(One of the only photo’s in existence of Lincoln
at Gettysburg before delivering his address.)
I don’t know what the name Gettysburg conjures up in your mind, if anything, but in my mind I get an overwhelming sense of sadness at the loss suffered by the Confederacy; for Gettysburg, along with the fall of Vicksburg probably turned the tide, which had been decidedly in favor of the Confederate Army, and eventually led to Lee’s surrender at Appomattox.
But it is not the town of Gettysburg, nor the battle which saw over 50,000 men die that I wish to talk about; it is the speech given by Abraham Lincoln after the battle that I wish to discuss. I can’t speak for most of the younger generations, whose history teachers have eliminated, or distorted much of our nation’s history, but anyone over 40 probably could tell you where the words, ‘Four score and seven years ago…’ come from; Lincoln’s Gettysburg Address.
History books tell us that Lincoln scribbled of the words to this famous speech while on a train heading to the site of the wars deadliest battle; yet that is not the case. The copies still in existence show that the surface upon which he wrote was firm, and not subject to bounces and vibration as would be the case had he written them while aboard a train. It’s also interesting to note that, of the five remaining copies in Lincoln’s handwriting, there are slight variations of the text. But all this is just filler material; it is the text of Lincoln’s address that I would like to discuss.
I once read somewhere that the best way to tell a lie is to cloak it in partial truths. I think Lincoln did that quite effectively in his Gettysburg Address. Lincoln begins by saying, “Four score and seven years ago our fathers brought forth on this continent, a new nation, conceived in Liberty, and dedicated to the proposition that all men are created equal.”
For those of you who don’t know what a score is, aside from the total points scored by football teams that is, it represents 20 years. So what Lincoln was actually saying was, 87 years ago our fathers brought forth…which is essentially true. However, when Lincoln says that they brought forth a nation, he is being somewhat misleading.
When our country first gained its independence it was not a nation; not as we know it today anyway. A nation, back then, was considered to be a single entity under one system of government. However, America, at the end of the Revolutionary War was a confederacy of individual nations. There was the nation of Massachusetts, the nation of Virginia, etc; each with their own system of government; fully autonomous and independent from each other. If we were a nation in 1863, when the Battle of Gettysburg was fought, we didn’t become one until the constitution was ratified in 1789; not in 1776 as Lincoln claims.
Lincoln, as much as I despise the man, was a masterful speechwriter, and he cloaked his lies in truth very well. He then completes the lie sandwich, as I have taken to calling it, between another truth; ‘…conceived in Liberty, and dedicated to the proposition that all men are created equal.’ Those words are almost directly taken from the Declaration of Independence, a document he was trampling upon with his war against the South; but I’ll get to that in more detail in a moment.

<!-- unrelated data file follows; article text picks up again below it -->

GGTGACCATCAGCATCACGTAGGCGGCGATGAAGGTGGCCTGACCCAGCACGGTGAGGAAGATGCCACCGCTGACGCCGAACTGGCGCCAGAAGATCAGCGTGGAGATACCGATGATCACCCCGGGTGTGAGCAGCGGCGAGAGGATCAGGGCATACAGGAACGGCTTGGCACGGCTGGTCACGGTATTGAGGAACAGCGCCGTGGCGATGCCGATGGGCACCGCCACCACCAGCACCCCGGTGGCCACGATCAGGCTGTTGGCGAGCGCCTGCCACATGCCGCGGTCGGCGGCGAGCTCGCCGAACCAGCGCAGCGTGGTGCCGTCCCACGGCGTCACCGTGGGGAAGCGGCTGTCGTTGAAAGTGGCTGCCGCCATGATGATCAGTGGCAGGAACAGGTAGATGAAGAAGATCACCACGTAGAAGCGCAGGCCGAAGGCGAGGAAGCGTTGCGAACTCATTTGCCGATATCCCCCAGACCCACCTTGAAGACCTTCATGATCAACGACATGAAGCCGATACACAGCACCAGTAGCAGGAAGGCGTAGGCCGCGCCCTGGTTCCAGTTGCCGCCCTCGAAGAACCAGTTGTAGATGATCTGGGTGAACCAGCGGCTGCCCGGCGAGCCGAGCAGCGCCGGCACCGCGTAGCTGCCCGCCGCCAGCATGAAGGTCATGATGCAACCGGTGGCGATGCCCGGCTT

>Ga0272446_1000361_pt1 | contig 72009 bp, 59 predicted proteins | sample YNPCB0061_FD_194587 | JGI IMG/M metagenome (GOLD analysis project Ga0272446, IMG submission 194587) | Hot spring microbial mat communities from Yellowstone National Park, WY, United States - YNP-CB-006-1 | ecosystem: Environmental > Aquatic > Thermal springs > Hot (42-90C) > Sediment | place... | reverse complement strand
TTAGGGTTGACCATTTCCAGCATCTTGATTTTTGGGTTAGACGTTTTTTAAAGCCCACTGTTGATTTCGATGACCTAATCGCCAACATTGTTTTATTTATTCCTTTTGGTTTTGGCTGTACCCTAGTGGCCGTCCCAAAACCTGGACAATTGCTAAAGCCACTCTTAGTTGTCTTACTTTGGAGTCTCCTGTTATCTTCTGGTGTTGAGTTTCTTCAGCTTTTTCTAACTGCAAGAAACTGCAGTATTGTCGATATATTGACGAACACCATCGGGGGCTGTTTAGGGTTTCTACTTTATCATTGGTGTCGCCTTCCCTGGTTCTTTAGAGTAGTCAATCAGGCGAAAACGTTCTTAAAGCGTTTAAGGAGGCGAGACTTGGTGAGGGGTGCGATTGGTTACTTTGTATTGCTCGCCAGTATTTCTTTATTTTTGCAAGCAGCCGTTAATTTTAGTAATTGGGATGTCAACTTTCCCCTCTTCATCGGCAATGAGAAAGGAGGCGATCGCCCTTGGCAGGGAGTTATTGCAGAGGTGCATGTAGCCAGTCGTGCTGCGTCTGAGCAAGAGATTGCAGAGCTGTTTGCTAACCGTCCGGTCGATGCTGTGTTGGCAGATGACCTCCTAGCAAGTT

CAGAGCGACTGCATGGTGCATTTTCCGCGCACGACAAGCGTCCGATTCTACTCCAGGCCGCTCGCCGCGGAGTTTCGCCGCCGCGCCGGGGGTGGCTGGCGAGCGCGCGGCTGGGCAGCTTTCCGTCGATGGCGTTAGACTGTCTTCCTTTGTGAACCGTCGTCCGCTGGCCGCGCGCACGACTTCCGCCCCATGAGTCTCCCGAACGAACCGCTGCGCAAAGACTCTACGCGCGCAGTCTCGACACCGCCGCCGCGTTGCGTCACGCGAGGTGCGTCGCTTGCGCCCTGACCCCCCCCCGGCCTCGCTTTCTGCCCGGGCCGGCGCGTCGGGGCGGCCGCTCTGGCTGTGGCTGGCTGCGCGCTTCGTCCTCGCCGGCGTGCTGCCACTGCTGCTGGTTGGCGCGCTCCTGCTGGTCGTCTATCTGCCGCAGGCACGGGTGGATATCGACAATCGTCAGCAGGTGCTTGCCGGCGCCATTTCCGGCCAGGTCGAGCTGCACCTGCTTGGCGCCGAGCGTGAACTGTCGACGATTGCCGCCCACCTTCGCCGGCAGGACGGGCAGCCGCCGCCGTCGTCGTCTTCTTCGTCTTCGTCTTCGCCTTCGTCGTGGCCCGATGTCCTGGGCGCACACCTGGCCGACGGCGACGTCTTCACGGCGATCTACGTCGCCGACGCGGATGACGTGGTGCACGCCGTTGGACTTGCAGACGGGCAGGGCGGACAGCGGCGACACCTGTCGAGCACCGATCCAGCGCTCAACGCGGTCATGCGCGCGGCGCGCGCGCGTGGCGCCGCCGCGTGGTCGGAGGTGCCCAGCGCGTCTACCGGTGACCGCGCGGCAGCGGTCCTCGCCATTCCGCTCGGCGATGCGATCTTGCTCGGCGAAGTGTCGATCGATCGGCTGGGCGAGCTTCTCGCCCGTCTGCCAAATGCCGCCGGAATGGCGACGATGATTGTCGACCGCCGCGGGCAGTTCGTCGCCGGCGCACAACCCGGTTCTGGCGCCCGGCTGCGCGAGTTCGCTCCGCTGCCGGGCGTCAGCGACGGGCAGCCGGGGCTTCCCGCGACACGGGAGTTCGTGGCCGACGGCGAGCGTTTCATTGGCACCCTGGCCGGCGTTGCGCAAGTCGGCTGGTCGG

Lincoln then states something that is also a bit misleading, or if not that, then at least a bold change of position from comments he made at the onset of this bloody war. Lincoln next states, “Now we are engaged in a great civil war, testing whether that nation, or any nation so conceived and so dedicated, can long endure.”
First of all, this was not a civil war as Lincoln claims. Civil wars are typically wars in which one segment of a country rise up and try and overthrow the existing government; replacing it with a government of their own choosing. That is not what happened in 1861! The South seceded from the Union, they DID NOT attempt to overthrow the government of the North, nor did they seek any conquest; they only wanted to be left alone; free to govern themselves in the best manner they saw fit.
But it is the next few words that lead me to believe that Lincoln was slowly changing his position on why this conflict was being fought. Originally he claimed that the war was being fought to preserve the Union; not to end slavery. I have provided ample evidence in previous articles to back that up, so I won’t waste your time by providing quotes you have already read.
So what did Lincoln mean when he said, “…testing whether that nation, or any nation so conceived and so dedicated, can long endure.” Was he talking about the Liberty this country was conceived upon? If he was, why was he trampling upon the liberty of the States who chose to leave the Union? Or, was he subliminally inferring that since slavery still existed in America that all men were NOT considered equal? If he was implying that, then it would be a drastic change of position from his earlier statements on why the war was being fought.
Lincoln’s next words are probably basically true, “We are met on a great battle-field of that war. We have come to dedicate a portion of that field, as a final resting place for those who here gave their lives that that nation might live. It is altogether fitting and proper that we should do this.”
Lincoln then goes on to say that the men who fought at Gettysburg have already consecrated the ground with their sacrifice. He then goes on to say something which history has proven wrong, “The world will little note, nor long remember what we say here, but it can never forget what they did here.”
How many of you can name more than one or two of the commanding generals who faced off against each other at the Battle of Gettysburg? How many can name of few of the key sites which were bravely fought over or defended during that battle? You see, unless you have taken the time to study what happened during those 3 days of fighting, you won’t know any of that; which proves that history HAS forgotten what those men did there. But I’ll bet that your history books at least mention Lincoln’s Gettysburg Address.